22 February 2006 | 5,369 views

Jan 2006 Virus and Spam Statistics

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January at a glance: Vicious and Varied
The numbers are indeed concerning: 19 new email-born significant virus attacks, of which a troubling 8 (42%) were graded “low intensity”, 7 (37%) “Medium Intensity” and 4 (21%) were massive attacks & a rare phenomenon for a single month.

One outbreak of specific interest, consisting of 7 variants, illustrates how viruses are growing in sophistication: the first variant was launched around December 25th as a low intensity virus, however with subsequently released variants the attack’s intensity grew into a massive outbreak towards the end of the month.

The biggest virus attacks are the quickest & fast-moving solutions required
One of the factors measured by Commtouch is the speed of distribution. We consider attacks that peak within eight hours to have “short spans”, since it takes an average of 8-10 hours for a traditional anti-virus vendor to release an updated signature blocking a new virus.

Computer virus statistics from the Commtouch Detection Center indicate that 40% of attacks during January met this profile. Also, there is a clear connection between the attack’s speed and its intensity & the faster attacks are the biggest ones: while the average distribution time of low intensity attacks is a ‘leisurely’ 27 hours and medium-intensity attacks can take 17 hours, massive attacks take as little as 5.5 hours to spread in hundreds of millions of emails.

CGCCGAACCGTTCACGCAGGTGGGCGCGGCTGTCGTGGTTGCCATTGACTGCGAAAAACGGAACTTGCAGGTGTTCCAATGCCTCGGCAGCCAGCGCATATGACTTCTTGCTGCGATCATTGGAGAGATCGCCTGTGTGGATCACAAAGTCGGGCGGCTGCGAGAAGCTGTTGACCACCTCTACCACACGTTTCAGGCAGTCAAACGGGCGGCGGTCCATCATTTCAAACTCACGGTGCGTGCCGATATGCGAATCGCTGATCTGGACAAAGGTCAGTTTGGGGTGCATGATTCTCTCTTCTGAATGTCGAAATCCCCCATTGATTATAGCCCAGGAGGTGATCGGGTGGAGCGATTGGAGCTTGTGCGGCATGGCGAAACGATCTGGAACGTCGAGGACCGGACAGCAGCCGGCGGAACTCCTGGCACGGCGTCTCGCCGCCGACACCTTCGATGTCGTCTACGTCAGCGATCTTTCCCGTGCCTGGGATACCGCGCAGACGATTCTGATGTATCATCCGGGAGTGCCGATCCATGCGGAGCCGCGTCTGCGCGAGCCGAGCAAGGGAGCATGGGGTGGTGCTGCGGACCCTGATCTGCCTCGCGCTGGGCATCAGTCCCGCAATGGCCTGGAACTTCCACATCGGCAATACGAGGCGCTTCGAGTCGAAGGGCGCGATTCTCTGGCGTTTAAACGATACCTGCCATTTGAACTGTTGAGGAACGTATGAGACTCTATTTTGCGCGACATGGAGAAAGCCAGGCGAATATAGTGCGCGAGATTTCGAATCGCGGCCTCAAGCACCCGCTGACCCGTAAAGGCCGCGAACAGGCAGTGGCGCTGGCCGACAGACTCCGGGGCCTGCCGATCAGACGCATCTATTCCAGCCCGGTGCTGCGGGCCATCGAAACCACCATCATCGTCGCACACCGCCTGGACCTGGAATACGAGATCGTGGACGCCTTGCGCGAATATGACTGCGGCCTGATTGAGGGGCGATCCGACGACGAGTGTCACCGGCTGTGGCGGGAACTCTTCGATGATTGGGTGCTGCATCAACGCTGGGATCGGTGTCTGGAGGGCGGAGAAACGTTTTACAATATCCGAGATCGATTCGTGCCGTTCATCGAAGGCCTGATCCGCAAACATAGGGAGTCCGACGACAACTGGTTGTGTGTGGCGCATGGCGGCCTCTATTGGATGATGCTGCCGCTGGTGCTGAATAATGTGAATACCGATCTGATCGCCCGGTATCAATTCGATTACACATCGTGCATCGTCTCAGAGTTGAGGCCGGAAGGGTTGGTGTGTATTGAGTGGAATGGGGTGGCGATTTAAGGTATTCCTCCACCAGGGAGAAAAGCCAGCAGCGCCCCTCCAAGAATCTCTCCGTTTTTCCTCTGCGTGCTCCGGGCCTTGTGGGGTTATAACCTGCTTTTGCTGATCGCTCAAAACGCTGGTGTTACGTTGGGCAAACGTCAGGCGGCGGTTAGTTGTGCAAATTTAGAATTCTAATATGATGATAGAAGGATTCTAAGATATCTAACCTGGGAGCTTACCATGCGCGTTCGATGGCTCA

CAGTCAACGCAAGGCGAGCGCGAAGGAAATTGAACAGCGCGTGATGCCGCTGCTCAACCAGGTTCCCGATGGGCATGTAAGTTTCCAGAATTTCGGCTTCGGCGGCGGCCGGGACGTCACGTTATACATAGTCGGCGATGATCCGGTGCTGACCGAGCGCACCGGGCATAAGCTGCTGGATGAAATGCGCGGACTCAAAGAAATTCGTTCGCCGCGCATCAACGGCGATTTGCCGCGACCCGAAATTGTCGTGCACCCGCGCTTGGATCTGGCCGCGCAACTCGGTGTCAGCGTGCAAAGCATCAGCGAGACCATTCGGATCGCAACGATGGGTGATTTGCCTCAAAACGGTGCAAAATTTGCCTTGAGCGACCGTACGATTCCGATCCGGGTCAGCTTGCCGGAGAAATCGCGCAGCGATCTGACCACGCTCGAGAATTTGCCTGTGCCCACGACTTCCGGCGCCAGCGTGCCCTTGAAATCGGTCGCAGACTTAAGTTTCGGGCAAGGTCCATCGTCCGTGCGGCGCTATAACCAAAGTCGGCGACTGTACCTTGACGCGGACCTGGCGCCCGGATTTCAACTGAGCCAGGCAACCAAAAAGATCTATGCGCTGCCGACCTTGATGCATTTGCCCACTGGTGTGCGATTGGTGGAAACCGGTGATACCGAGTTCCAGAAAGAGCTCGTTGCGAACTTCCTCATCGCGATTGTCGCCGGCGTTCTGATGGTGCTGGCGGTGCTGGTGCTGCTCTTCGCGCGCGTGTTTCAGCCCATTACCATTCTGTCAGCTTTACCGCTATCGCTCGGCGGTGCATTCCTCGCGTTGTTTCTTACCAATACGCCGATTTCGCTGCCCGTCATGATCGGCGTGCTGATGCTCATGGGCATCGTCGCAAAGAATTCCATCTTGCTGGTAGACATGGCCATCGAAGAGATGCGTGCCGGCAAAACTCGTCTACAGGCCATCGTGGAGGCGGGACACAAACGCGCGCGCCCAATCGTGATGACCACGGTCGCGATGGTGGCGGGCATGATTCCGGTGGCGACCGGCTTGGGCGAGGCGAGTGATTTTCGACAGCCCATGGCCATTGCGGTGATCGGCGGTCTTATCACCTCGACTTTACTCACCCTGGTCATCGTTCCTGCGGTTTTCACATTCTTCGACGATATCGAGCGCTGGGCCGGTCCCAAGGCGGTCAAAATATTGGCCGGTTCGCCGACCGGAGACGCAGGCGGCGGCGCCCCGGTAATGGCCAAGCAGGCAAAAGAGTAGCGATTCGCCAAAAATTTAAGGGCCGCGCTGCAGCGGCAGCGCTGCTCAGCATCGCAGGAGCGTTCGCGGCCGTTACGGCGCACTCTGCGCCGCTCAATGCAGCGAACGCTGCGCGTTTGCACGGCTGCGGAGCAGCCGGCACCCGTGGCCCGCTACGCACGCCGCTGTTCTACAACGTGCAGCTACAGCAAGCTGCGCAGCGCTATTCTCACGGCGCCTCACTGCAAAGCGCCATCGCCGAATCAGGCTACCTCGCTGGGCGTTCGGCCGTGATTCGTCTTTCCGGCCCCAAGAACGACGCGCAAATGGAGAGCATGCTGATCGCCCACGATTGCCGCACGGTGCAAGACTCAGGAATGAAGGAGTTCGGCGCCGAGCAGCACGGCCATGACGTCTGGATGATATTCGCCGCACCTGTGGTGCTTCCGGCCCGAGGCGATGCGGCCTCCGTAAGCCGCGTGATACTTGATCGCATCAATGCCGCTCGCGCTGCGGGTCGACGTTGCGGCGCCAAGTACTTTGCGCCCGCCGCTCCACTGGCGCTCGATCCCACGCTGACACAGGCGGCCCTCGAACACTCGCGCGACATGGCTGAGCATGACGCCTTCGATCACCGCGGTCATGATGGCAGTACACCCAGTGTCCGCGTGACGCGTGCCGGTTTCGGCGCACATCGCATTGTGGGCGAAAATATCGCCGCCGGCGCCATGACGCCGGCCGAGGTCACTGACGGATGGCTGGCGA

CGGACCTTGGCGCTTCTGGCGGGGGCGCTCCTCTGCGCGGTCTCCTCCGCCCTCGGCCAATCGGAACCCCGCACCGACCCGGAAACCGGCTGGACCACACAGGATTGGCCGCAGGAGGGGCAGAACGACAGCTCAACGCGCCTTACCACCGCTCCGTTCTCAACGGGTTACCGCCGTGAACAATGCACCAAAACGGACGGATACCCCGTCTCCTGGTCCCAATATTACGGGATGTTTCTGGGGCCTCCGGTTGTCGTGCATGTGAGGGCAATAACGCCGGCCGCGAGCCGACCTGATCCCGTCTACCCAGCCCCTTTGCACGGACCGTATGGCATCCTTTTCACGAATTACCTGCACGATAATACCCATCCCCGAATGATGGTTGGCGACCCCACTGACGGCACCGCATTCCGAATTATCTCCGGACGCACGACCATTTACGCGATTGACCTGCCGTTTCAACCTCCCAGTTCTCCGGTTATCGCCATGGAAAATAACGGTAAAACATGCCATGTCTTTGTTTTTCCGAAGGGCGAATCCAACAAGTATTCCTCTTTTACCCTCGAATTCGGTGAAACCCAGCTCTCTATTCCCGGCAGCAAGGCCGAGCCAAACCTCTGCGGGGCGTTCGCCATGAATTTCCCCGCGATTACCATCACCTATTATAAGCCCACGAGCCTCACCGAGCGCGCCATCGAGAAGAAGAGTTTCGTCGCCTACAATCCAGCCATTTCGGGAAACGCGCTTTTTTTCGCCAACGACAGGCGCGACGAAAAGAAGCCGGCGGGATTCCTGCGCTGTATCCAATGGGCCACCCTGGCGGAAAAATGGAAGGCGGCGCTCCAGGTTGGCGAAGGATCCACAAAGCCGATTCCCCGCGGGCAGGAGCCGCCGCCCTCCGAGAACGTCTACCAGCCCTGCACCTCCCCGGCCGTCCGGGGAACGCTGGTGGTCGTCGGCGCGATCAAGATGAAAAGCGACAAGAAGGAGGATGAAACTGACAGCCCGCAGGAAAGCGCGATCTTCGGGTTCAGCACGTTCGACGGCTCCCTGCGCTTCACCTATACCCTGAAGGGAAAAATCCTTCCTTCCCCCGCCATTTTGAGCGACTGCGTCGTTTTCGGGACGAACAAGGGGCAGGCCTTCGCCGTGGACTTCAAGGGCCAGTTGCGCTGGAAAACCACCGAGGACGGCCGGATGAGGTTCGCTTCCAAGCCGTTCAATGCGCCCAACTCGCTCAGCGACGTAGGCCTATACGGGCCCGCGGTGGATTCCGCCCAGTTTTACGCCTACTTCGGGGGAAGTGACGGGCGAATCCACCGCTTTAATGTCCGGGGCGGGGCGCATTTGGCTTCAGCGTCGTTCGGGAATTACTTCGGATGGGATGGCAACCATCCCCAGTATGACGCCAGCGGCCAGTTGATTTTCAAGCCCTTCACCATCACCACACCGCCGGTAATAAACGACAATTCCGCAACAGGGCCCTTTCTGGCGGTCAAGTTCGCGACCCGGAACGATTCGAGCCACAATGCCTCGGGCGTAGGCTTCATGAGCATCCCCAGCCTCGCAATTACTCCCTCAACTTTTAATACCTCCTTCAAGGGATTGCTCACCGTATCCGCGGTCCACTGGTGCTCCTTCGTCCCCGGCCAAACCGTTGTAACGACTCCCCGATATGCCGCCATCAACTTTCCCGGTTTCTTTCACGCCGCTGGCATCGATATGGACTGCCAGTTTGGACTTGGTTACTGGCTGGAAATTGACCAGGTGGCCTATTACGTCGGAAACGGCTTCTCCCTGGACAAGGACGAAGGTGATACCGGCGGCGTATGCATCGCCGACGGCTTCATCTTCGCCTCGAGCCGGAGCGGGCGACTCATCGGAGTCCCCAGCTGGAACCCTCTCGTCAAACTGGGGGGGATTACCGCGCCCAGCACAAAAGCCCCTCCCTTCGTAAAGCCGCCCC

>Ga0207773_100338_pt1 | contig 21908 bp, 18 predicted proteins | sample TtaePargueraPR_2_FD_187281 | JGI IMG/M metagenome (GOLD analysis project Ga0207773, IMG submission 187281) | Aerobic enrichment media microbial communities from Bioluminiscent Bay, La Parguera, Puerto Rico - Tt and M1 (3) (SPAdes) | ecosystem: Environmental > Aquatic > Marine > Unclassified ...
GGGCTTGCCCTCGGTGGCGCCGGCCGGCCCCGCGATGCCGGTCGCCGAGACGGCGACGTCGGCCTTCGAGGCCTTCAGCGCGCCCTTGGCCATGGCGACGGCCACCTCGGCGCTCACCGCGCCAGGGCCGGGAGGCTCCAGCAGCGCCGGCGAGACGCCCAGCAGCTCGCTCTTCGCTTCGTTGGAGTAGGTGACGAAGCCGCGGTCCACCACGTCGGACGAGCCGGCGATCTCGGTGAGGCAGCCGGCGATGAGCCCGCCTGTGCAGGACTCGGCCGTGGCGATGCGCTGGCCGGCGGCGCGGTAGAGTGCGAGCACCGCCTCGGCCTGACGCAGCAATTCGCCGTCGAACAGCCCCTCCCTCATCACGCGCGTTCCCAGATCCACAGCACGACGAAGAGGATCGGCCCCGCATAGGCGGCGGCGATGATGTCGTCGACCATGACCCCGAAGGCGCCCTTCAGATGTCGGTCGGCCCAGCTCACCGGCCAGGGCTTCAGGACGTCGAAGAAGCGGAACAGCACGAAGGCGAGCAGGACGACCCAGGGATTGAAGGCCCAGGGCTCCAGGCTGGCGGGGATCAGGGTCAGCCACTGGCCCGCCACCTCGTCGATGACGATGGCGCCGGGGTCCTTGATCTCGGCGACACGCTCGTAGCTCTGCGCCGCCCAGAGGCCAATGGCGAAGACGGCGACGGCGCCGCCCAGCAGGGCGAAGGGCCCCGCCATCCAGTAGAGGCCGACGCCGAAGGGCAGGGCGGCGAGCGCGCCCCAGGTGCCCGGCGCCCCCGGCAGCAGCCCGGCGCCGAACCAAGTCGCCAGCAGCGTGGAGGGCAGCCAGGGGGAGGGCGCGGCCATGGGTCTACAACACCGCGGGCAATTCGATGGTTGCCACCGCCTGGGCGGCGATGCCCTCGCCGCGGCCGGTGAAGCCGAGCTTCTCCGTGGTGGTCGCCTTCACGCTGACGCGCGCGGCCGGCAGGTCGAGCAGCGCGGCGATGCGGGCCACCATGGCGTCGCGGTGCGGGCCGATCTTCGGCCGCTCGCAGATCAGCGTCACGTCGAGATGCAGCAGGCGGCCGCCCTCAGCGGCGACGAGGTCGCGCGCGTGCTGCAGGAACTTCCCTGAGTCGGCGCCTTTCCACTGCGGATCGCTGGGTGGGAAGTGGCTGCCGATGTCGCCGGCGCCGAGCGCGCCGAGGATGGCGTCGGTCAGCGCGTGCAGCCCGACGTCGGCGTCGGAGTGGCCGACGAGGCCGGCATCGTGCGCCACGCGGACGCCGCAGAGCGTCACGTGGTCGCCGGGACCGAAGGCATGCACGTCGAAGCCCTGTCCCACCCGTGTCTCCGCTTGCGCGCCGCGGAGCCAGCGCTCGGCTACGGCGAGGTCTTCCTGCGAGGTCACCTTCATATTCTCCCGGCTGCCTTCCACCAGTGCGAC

“The conclusion is clear” adds Lev. “Without a reliable solution for early hour protection that complements the old fashion anti-virus solutions, users are unprotected from the most massive attacks.”

Anti-virus engine statistics & is your AV up for the challenge?
Based in part on a reliable third party lab test, Commtouch was able to compare detection times of 21 leading AV engines against 19 new viruses in January. The results:

- On average, each AV completely missed 6.2 viruses (the attack was completed, and a signature was not yet available).
- The average response time to new viruses among all AV engines was 8.12 hours.

“The data should be of great concern to AV vendors and IT managers alike,” said Lev. “An eight hour response spells a simple truth & a traditional AV solution does not stand a chance against massive attacks that end before a signature is even released.”

Spam is physically sent primarily from the US
The Commtouch Detection Center monitors spam distribution patterns on a global level. January spam statistics show that 43.18% of global spam is sent from US-based sources (down from approximately 50%). China is also a significant ‘launching pad’ for 12.89% of the spam. Korean and German sources distribute about 4% of global spam, and the rest of spam originates from around the globe.

Source: Commtouch

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3 Responses to “Jan 2006 Virus and Spam Statistics”

  1. Navaho Gunleg 22 February 2006 at 3:51 am Permalink

    An average of 6.2 of 19 new virusses evaded detection? That’s a pretty depressing statistic come to think of it.

    Fact of the matter is, this will remain a never-ending battle and it will continue to do so as long as software is created by humans. In the end, even that Trusted Computing stuff is bound to have implementation errors that allow exploitation.

  2. karan 22 February 2006 at 9:28 am Permalink

    Viruses have been with us for a long time – and they are here to stay – what I find interesting is the way some viruses are hyped and the general user at the end of the computing chain may really not be affected but loves talking about the article in the newspaper -about the latest virus to hit the net – case in point Kamasutra virus feb 13 2006 India. The full story on this in a bit….

  3. Darknet 22 February 2006 at 9:55 am Permalink

    Yeah I rarely see a virus that impresses me any more either, they are all the same crappy Visual Basic resash, mass mailer, hooks into windows adress book API, searches files for e-mail addresses and so on. Nothing really impressed me since CEH, the Chenobyl virus, not the crappy ‘hacking’ course! That was some good shit.